Save this webpage as PDF

What is the Australia–United States resettlement arrangement?

In September 2016 the United States agreed to consider resettling refugees held in Australia’s offshore processing centres on Nauru and Papua New Guinea's Manus Island, as well as those who have been transferred back to Australia for medical reasons.


Is the US a signatory to the Refugee Convention?

The US has not ratified the Refugee Convention, but it has ratified the 1967 Protocol to the Convention, which requires it to apply the provisions of the Refugee Convention.

In September 2016, under the Obama administration, the US intended to resettle 110,000 refugees in Fiscal Year 2017, although this figure was significantly reduced under the Trump administration. The refugee intake for Fiscal Year 2020 is set at 18,000.


What is the nature of the arrangement between Australia and the US?

While no formal details are yet available, it is a bilateral arrangement between Australia and the US, agreed at the executive level.  It does not require parliamentary approval.  UNHCR is not a party to the arrangement.

Reports indicate that the US undertook to consider resettling up to 1200 refugees. Former US Deputy Secretary of State Heather Higginbottom has stated the US agreed to the arrangement in order to ‘relieve the suffering of these refugees’. A leaked transcript of a telephone call between Australian Prime Minister Malcolm Turnbull and US President Donald Trump in late January 2017 indicates that the US is ultimately not obliged to resettle ‘any’ of the refugees.

The US will determine the total number of refugees it is willing to resettle. The exact number may depend on eligible applicants clearing US authorities’ ‘extreme vetting’ procedures.


How will refugees be processed?

UNHCR will ‘endorse referrals made from Australia to the United States, on a one-off, good offices, humanitarian basis, in light of the acute humanitarian situation.’  UNHCR notes that such endorsement ‘does not alter Australia’s obligations under international law, including the right to seek asylum irrespective of the mode of arrival.’

The US will pay for the costs of resettlement, including flights and accommodation.


How many refugees have been resettled in the US from Nauru and Papua New Guinea?

After processing was paused in mid-2017, the first 54 refugees were resettled in the US in September 2017. As of 2 March 2020 a total of 702 refugees have departed for the US.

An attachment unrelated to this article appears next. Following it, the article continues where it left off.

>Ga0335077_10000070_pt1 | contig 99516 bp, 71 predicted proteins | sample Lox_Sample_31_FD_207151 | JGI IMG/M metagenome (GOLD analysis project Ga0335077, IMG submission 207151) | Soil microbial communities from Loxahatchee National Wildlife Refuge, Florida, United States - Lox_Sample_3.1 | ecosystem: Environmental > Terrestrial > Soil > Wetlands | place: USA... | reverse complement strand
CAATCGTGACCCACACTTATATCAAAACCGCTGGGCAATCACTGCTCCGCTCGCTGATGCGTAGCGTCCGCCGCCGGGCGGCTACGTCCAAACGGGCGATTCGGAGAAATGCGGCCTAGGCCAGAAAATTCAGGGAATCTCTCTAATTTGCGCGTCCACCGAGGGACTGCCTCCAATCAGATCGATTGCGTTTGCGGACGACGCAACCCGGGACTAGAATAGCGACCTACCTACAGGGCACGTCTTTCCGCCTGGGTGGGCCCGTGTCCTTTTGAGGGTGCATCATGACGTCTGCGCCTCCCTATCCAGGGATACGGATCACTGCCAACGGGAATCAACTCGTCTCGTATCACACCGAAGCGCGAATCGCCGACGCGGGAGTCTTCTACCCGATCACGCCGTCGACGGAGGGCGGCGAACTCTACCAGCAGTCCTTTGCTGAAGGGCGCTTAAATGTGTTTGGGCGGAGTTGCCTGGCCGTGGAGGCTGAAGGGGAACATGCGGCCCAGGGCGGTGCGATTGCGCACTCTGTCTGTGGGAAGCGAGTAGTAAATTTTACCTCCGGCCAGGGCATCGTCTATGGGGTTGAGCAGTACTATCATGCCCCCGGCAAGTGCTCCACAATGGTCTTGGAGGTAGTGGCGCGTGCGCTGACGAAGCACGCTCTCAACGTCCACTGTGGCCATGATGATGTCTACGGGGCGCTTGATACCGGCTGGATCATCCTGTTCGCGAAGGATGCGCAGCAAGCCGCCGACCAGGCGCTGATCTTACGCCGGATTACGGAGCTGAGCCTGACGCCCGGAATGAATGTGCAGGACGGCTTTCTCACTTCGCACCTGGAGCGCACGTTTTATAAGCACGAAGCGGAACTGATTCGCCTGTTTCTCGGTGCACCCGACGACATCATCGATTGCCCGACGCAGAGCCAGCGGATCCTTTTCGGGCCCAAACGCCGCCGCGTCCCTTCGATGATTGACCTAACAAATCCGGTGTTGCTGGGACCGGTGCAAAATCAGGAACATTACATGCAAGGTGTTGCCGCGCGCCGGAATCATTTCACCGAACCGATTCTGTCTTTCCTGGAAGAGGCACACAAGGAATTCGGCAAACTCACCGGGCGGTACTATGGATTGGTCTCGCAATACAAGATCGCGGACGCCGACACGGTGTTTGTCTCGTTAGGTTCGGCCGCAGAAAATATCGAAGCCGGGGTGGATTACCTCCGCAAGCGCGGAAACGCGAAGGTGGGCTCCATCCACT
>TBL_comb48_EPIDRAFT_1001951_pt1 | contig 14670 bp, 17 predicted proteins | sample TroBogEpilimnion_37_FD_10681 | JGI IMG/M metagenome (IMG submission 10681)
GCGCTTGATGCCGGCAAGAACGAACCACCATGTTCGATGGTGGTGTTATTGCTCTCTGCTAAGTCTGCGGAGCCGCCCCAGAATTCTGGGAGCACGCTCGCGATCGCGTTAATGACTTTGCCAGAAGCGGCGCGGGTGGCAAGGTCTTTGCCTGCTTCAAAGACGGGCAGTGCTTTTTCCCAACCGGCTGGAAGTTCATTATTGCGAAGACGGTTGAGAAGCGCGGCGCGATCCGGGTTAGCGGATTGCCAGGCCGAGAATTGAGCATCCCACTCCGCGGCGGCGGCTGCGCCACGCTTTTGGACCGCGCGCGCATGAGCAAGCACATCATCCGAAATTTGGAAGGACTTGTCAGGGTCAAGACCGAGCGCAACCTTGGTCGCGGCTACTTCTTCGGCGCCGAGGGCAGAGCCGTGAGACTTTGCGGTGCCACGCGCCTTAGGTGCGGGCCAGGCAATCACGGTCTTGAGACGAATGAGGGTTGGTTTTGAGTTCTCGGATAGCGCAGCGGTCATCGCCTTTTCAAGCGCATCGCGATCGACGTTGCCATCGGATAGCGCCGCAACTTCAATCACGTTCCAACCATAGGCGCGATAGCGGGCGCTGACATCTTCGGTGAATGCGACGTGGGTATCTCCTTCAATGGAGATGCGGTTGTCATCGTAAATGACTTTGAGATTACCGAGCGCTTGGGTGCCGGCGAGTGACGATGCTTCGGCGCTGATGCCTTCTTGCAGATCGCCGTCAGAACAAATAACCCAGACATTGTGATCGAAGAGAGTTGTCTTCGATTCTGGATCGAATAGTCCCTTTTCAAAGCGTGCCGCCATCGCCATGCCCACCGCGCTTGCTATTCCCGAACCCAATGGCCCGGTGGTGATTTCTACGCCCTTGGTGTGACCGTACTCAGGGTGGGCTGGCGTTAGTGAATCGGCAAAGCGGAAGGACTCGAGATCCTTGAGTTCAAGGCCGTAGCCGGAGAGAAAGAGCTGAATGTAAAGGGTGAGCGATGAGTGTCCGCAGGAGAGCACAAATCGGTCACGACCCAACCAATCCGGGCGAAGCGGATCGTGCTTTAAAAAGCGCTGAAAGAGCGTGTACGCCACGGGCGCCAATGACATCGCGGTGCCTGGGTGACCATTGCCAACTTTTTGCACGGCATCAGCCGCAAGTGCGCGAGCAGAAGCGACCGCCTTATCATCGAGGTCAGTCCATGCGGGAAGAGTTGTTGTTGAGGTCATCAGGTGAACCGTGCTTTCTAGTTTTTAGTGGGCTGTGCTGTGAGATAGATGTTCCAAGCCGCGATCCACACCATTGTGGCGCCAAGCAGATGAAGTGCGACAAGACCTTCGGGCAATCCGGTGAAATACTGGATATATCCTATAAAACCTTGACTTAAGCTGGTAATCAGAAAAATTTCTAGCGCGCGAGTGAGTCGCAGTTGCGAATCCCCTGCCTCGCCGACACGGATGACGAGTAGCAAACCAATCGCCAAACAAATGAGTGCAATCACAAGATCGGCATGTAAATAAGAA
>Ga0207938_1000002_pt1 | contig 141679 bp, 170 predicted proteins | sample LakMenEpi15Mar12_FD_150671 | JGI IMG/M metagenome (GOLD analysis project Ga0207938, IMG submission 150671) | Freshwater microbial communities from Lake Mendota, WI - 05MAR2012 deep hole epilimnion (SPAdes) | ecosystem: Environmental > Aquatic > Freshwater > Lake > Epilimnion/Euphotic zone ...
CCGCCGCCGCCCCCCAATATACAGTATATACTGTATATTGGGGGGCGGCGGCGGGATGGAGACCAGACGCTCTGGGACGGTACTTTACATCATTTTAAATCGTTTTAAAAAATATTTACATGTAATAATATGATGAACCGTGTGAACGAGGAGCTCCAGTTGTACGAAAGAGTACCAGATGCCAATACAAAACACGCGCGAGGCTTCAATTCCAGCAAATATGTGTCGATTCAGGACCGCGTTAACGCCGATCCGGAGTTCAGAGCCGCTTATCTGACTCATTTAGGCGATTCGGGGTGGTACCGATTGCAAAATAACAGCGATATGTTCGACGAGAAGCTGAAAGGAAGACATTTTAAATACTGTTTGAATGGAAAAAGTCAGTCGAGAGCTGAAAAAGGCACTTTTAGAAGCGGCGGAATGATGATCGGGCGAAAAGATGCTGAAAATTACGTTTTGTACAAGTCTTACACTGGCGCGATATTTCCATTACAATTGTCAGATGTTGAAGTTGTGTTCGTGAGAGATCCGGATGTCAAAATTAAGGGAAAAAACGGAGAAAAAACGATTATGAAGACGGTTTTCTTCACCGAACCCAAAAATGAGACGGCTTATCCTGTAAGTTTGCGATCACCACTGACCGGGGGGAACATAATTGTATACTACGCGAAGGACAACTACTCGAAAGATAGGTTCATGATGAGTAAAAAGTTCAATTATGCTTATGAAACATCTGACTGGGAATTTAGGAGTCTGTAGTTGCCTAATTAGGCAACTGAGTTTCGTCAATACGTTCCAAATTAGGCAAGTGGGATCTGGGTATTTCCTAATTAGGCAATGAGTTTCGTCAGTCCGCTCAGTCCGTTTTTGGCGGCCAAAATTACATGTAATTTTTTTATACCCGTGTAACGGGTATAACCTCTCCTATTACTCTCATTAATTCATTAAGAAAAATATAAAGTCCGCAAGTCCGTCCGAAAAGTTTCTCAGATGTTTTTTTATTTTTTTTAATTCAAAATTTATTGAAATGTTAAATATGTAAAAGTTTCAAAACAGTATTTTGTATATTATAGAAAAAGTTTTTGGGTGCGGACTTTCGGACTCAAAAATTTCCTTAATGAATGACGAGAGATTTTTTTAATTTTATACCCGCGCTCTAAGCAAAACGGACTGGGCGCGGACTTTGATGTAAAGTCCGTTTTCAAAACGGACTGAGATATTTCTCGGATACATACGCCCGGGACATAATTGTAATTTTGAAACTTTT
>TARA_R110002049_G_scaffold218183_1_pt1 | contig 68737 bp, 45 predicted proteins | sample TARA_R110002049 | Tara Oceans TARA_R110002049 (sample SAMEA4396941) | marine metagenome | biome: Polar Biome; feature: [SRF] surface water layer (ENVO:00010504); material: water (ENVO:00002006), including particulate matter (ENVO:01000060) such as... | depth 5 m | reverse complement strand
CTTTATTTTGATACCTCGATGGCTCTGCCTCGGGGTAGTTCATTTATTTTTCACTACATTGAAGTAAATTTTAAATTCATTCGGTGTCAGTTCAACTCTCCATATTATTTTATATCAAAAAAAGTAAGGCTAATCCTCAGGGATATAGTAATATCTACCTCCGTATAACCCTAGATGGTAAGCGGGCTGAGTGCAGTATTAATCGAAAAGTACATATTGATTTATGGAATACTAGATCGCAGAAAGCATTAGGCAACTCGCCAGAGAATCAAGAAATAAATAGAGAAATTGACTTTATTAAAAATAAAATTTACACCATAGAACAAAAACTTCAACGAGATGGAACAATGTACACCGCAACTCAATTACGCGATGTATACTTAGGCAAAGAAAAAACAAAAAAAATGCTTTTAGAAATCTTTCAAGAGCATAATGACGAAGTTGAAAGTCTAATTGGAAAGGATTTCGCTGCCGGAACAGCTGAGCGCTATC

How many refugees and asylum seekers remain in Nauru and Papua New Guinea?

As of 2 March 2020, there are around 211 refugees and asylum seekers on Nauru and around 228 refugees and asylum seekers in Papua New Guinea. There are also 1,220 refugees and asylum seekers from Nauru and Papua New Guinea currently in Australia to receive medical treatment or to accompany those who are receiving treatment.

How has the refugee sector responded to this announcement?

In 2016 UNHCR welcomed the announcement as a ‘much-needed, long-term solution for some refugees who have been held in Nauru and Papua New Guinea for over three years and who remain in a precarious situation.’  However, it expressed grave concern for people on Nauru and Manus Island who have not been found to be refugees, but who nevertheless remain vulnerable.

In July 2017 the UN High Commissioner for Refugees Filippo Grandi issued a statement criticising the Australian government’s refusal to honour an understanding that vulnerable refugees with close family ties would be allowed to resettle in Australia in exchange for the UNHCR’s assistance in the relocation of refugees under the US-Australia resettlement deal. The High Commissioner stated that UNHCR ‘has no other choice’ but to endorse the deal in order to avoid prolonging the uncertainty faced by refugees on Manus and Nauru. 

In 2016 Amnesty International described the announcement as ‘an extreme step in shirking responsibility by the Australian Government.’  While noting that the US will give resettled refugees a genuine chance at restarting their lives in a safe place, Amnesty argued that as one of the richest countries in the world, Australia should be ‘leading by example’ – especially given record levels of global displacement.

In 2016 the Human Rights Law Centre said that the arrangement showed that the Australian government had ‘finally conceded that the Manus and Nauru detention arrangements are unsustainable.’

In 2016 Save the Children welcomed the plan as ‘an opportunity to restore hope and provide a pathway towards a safe and prosperous future for refugees who have spent years languishing on Nauru and Manus Island.’  However, it noted that Australia should work towards ‘a more humane and effective immigration system’ and engage ‘as closely as possible with other countries in the Asia Pacific region to establish a functioning regional protection framework.’

A number of overseas commentators expressed bewilderment and concern that US resettlement places were being taken up by refugees who were Australia’s responsibility as a matter of international law.


What will happen to people who are found not to be refugees?

This remains unclear.  UNHCR has expressed grave concern for these people.

 

See also Kaldor Centre factsheets on Offshore Processing and the Australia-Cambodia agreement for refugees in Nauru

Last updated 24 March 2020

The Kaldor Centre plays a vital role in developing legal, sustainable and humane solutions for displaced people around the world.